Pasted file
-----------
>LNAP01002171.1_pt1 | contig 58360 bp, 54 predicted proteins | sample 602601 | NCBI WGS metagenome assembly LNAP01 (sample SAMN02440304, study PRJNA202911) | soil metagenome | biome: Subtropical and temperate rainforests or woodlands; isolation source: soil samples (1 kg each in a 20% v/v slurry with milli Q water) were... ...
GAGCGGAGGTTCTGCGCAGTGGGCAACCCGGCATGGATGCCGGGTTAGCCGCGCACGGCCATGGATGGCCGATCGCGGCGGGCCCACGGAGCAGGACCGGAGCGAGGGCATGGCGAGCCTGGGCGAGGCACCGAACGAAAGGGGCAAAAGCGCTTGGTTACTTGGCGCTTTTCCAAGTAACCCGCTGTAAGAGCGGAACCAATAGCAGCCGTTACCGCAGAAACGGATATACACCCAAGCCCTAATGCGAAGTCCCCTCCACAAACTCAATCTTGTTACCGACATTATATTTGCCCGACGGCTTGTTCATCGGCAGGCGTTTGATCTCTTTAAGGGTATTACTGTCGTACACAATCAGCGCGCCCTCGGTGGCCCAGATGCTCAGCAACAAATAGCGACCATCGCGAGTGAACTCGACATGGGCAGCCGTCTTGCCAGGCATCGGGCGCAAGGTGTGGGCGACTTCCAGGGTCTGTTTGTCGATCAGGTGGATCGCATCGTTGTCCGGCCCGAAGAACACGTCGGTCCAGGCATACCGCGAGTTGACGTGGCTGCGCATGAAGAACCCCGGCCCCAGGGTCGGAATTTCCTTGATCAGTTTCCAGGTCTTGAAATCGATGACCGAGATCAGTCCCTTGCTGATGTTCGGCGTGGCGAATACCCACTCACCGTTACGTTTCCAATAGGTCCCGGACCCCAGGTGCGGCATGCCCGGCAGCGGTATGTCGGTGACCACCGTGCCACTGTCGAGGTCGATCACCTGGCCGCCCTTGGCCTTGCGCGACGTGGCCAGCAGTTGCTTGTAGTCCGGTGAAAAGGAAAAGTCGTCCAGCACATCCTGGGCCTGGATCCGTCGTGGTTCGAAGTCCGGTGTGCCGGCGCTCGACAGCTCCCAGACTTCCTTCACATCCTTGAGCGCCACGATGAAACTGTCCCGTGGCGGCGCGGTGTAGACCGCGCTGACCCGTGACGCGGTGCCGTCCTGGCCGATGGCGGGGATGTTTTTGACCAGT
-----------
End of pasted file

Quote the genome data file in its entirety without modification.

>LNAP01002171.1_pt1 | contig 58360 bp, 54 predicted proteins | sample 602601 | NCBI WGS metagenome assembly LNAP01 (sample SAMN02440304, study PRJNA202911) | soil metagenome | biome: Subtropical and temperate rainforests or woodlands; isolation source: soil samples (1 kg each in a 20% v/v slurry with milli Q water) were... ...
GAGCGGAGGTTCTGCGCAGTGGGCAACCCGGCATGGATGCCGGGTTAGCCGCGCACGGCCATGGATGGCCGATCGCGGCGGGCCCACGGAGCAGGACCGGAGCGAGGGCATGGCGAGCCTGGGCGAGGCACCGAACGAAAGGGGCAAAAGCGCTTGGTTACTTGGCGCTTTTCCAAGTAACCCGCTGTAAGAGCGGAACCAATAGCAGCCGTTACCGCAGAAACGGATATACACCCAAGCCCTAATGCGAAGTCCCCTCCACAAACTCAATCTTGTTACCGACATTATATTTGCCCGACGGCTTGTTCATCGGCAGGCGTTTGATCTCTTTAAGGGTATTACTGTCGTACACAATCAGCGCGCCCTCGGTGGCCCAGATGCTCAGCAACAAATAGCGACCATCGCGAGTGAACTCGACATGGGCAGCCGTCTTGCCAGGCATCGGGCGCAAGGTGTGGGCGACTTCCAGGGTCTGTTTGTCGATCAGGTGGATCGCATCGTTGTCCGGCCCGAAGAACACGTCGGTCCAGGCATACCGCGAGTTGACGTGGCTGCGCATGAAGAACCCCGGCCCCAGGGTCGGAATTTCCTTGATCAGTTTCCAGGTCTTGAAATCGATGACCGAGATCAGTCCCTTGCTGATGTTCGGCGTGGCGAATACCCACTCACCGTTACGTTTCCAATAGGTCCCGGACCCCAGGTGCGGCATGCCCGGCAGCGGTATGTCGGTGACCACCGTGCCACTGTCGAGGTCGATCACCTGGCCGCCCTTGGCCTTGCGCGACGTGGCCAGCAGTTGCTTGTAGTCCGGTGAAAAGGAAAAGTCGTCCAGCACATCCTGGGCCTGGATCCGTCGTGGTTCGAAGTCCGGTGTGCCGGCGCTCGACAGCTCCCAGACTTCCTTCACATCCTTGAGCGCCACGATGAAACTGTCCCGTGGCGGCGCGGTGTAGACCGCGCTGACCCGTGACGCGGTGCCGTCCTGGCCGATGGCGGGGATGTTTTTGACCAGT